BEHIND THE MIDDLE EAST CONFLICT: The Real Impasse between Arab and Jew by Gil Carl AlRoy

BEHIND THE MIDDLE EAST CONFLICT: The Real Impasse between Arab and Jew

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KIRKUS REVIEW

AlRoy's analysis is largely an angry diatribe against the self-styled Middle East experts who, he claims, dominate American journalistic, diplomatic, and even academic perceptions of the area. He finds their attitudes still governed by a rose-colored vision of Islam foisted onto the West by 19th century missionaries who patronizingly portrayed an amazingly alien civilization and creed as an enlightened, progressive spiritual tradition. According to AlRoy everything that didn't agree with this picture was suppressed or condescendingly rationalized in familiar terms: the Arabs may sound bloodthirsty and inflexible, but the liberal reading public will come to the right conclusions. AlRoy vehemently asserts that the Arabs mean every word of their anti-Israel rhetoric; that the Muslim record of Jewish persecution is second only to the Christian record; that Muslim civilization has been centered on ideals of power and conquest since its inception and can understand defeat only as a blasphemous negation of God's word to his Prophet. He insists that compromise and willingness to meet an opponent halfway figure in the Muslim ethos only as temporary and reversible expedients. In reality the Arabs are unable to think of Israel at all except in terms of a categorical imperative to destroy it; Israel consequently would be deluded to think in any terms except its own categorical imperative to survive. AlRoy's sympathy with the Israeli position is emphatic, his estimate of Israel's military situation fairly optimistic--he thinks that the Arab nations simply cannot muster the social and technological resources for modern warfare. (He oddly doesn't mention American and Russian arms shipments to the belligerents.) He sees some meager hope in trying to deal with the various Arab factions separately (especially among the Palestinian Arabs in Israel) and playing on the divergent Interests of the different Arab states, but thinks that the Arab will to wipe out Israel is virtually ineradicable and the mischief-making capacity of international ""peacemakers"" virtually limitless. An uncompromisingly pro-Israel treatment with a rather grim outlook.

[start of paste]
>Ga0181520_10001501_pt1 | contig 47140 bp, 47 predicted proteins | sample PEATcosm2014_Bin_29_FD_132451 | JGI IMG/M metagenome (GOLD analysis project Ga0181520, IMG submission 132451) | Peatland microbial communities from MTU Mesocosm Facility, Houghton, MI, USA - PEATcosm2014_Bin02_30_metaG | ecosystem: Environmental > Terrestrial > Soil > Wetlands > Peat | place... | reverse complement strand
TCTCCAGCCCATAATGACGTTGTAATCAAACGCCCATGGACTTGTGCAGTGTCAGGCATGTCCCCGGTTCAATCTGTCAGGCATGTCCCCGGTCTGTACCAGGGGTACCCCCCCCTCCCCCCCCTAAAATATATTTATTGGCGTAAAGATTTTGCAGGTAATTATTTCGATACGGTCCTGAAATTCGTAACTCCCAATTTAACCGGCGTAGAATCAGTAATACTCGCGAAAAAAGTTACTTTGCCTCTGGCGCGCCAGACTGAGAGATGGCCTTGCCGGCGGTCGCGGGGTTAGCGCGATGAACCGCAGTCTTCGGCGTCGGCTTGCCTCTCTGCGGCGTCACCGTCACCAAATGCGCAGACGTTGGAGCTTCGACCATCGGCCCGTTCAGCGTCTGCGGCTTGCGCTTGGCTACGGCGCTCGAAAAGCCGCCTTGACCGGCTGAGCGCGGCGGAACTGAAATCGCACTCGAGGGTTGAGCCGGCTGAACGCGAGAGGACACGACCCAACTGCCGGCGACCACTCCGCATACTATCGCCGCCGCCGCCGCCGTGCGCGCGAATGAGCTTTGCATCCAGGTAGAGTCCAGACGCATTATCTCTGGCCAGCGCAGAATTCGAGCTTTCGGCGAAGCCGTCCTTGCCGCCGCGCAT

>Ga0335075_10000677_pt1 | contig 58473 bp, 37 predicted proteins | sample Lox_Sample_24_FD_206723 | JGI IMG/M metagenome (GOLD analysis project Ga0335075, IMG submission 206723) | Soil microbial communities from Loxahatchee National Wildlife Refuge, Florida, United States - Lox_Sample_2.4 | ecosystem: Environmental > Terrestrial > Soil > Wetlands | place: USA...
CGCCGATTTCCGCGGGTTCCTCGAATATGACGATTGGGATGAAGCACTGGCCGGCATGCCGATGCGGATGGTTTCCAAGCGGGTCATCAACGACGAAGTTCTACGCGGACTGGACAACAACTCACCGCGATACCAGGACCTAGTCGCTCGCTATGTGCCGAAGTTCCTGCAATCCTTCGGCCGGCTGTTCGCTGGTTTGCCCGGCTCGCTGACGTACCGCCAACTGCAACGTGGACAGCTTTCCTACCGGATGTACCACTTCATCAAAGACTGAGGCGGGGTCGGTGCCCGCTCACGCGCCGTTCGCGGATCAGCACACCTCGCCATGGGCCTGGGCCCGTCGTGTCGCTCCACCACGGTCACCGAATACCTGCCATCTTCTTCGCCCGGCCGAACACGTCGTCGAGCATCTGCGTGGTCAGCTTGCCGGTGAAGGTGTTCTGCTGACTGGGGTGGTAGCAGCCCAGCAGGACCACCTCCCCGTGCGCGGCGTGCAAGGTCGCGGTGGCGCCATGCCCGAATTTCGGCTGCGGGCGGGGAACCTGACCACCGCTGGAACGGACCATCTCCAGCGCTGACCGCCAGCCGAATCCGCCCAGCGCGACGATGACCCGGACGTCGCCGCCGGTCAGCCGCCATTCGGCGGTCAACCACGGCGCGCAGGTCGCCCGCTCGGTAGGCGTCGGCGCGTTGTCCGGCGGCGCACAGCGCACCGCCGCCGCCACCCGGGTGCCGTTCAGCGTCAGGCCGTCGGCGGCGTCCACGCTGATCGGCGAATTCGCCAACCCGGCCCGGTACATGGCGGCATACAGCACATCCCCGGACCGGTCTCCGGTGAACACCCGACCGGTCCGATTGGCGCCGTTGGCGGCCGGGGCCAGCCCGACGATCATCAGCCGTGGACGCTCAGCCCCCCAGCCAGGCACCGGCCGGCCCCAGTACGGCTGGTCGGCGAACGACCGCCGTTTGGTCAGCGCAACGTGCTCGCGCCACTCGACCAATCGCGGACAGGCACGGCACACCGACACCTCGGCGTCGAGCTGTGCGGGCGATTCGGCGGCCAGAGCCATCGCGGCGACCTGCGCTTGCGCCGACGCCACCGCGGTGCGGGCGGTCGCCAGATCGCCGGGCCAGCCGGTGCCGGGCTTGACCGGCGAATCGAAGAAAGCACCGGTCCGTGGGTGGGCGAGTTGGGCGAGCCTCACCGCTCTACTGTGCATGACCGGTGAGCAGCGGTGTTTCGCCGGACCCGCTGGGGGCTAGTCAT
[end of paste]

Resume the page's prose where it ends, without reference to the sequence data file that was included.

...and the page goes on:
Pub Date: June 24th, 1975
Publisher: Putnam